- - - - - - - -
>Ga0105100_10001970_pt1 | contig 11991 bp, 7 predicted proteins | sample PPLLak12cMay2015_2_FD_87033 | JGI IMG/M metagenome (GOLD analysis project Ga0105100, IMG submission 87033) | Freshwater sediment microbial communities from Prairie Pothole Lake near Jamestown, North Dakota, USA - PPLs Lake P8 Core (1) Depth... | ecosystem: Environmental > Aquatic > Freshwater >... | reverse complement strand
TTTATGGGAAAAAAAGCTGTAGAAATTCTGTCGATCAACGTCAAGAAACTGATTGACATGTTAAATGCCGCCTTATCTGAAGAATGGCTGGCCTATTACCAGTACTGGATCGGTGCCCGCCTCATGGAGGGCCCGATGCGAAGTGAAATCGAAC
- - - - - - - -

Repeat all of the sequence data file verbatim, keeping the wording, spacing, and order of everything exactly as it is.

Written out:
>Ga0105100_10001970_pt1 | contig 11991 bp, 7 predicted proteins | sample PPLLak12cMay2015_2_FD_87033 | JGI IMG/M metagenome (GOLD analysis project Ga0105100, IMG submission 87033) | Freshwater sediment microbial communities from Prairie Pothole Lake near Jamestown, North Dakota, USA - PPLs Lake P8 Core (1) Depth... | ecosystem: Environmental > Aquatic > Freshwater >... | reverse complement strand
TTTATGGGAAAAAAAGCTGTAGAAATTCTGTCGATCAACGTCAAGAAACTGATTGACATGTTAAATGCCGCCTTATCTGAAGAATGGCTGGCCTATTACCAGTACTGGATCGGTGCCCGCCTCATGGAGGGCCCGATGCGAAGTGAAATCGAAC